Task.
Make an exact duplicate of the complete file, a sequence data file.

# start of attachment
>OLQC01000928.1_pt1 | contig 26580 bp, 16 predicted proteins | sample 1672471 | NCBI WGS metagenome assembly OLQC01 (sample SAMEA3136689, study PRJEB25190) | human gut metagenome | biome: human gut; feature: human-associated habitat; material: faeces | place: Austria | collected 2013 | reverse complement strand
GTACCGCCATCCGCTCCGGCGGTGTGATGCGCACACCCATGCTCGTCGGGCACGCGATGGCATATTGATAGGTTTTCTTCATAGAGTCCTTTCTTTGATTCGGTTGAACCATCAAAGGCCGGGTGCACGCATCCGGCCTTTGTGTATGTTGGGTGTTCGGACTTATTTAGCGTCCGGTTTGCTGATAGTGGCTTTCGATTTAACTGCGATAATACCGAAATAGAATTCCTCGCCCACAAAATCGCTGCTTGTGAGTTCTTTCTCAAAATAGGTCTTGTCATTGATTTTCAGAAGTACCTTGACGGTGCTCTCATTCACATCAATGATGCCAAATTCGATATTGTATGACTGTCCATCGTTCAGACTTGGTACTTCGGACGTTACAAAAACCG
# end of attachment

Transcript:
>OLQC01000928.1_pt1 | contig 26580 bp, 16 predicted proteins | sample 1672471 | NCBI WGS metagenome assembly OLQC01 (sample SAMEA3136689, study PRJEB25190) | human gut metagenome | biome: human gut; feature: human-associated habitat; material: faeces | place: Austria | collected 2013 | reverse complement strand
GTACCGCCATCCGCTCCGGCGGTGTGATGCGCACACCCATGCTCGTCGGGCACGCGATGGCATATTGATAGGTTTTCTTCATAGAGTCCTTTCTTTGATTCGGTTGAACCATCAAAGGCCGGGTGCACGCATCCGGCCTTTGTGTATGTTGGGTGTTCGGACTTATTTAGCGTCCGGTTTGCTGATAGTGGCTTTCGATTTAACTGCGATAATACCGAAATAGAATTCCTCGCCCACAAAATCGCTGCTTGTGAGTTCTTTCTCAAAATAGGTCTTGTCATTGATTTTCAGAAGTACCTTGACGGTGCTCTCATTCACATCAATGATGCCAAATTCGATATTGTATGACTGTCCATCGTTCAGACTTGGTACTTCGGACGTTACAAAAACCG